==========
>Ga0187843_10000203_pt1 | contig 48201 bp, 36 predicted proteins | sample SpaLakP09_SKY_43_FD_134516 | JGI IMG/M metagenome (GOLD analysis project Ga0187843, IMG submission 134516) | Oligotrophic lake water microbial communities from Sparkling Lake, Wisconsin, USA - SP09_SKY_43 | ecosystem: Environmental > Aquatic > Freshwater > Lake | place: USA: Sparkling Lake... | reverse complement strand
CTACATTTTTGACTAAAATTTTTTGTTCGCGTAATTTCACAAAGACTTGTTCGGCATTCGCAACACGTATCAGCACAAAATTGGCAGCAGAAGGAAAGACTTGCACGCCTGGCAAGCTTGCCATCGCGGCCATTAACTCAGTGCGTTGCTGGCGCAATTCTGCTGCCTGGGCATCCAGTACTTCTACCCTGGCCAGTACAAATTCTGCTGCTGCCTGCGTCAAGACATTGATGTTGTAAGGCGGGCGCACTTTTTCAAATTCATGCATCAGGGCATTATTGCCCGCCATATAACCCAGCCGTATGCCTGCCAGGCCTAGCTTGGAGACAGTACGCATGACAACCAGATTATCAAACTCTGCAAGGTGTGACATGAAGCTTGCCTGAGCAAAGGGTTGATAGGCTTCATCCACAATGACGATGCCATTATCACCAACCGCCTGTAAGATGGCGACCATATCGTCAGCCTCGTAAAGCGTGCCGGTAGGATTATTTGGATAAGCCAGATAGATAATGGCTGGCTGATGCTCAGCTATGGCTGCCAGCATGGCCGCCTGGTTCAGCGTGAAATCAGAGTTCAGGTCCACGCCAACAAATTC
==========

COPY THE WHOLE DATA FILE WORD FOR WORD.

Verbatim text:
>Ga0187843_10000203_pt1 | contig 48201 bp, 36 predicted proteins | sample SpaLakP09_SKY_43_FD_134516 | JGI IMG/M metagenome (GOLD analysis project Ga0187843, IMG submission 134516) | Oligotrophic lake water microbial communities from Sparkling Lake, Wisconsin, USA - SP09_SKY_43 | ecosystem: Environmental > Aquatic > Freshwater > Lake | place: USA: Sparkling Lake... | reverse complement strand
CTACATTTTTGACTAAAATTTTTTGTTCGCGTAATTTCACAAAGACTTGTTCGGCATTCGCAACACGTATCAGCACAAAATTGGCAGCAGAAGGAAAGACTTGCACGCCTGGCAAGCTTGCCATCGCGGCCATTAACTCAGTGCGTTGCTGGCGCAATTCTGCTGCCTGGGCATCCAGTACTTCTACCCTGGCCAGTACAAATTCTGCTGCTGCCTGCGTCAAGACATTGATGTTGTAAGGCGGGCGCACTTTTTCAAATTCATGCATCAGGGCATTATTGCCCGCCATATAACCCAGCCGTATGCCTGCCAGGCCTAGCTTGGAGACAGTACGCATGACAACCAGATTATCAAACTCTGCAAGGTGTGACATGAAGCTTGCCTGAGCAAAGGGTTGATAGGCTTCATCCACAATGACGATGCCATTATCACCAACCGCCTGTAAGATGGCGACCATATCGTCAGCCTCGTAAAGCGTGCCGGTAGGATTATTTGGATAAGCCAGATAGATAATGGCTGGCTGATGCTCAGCTATGGCTGCCAGCATGGCCGCCTGGTTCAGCGTGAAATCAGAGTTCAGGTCCACGCCAACAAATTC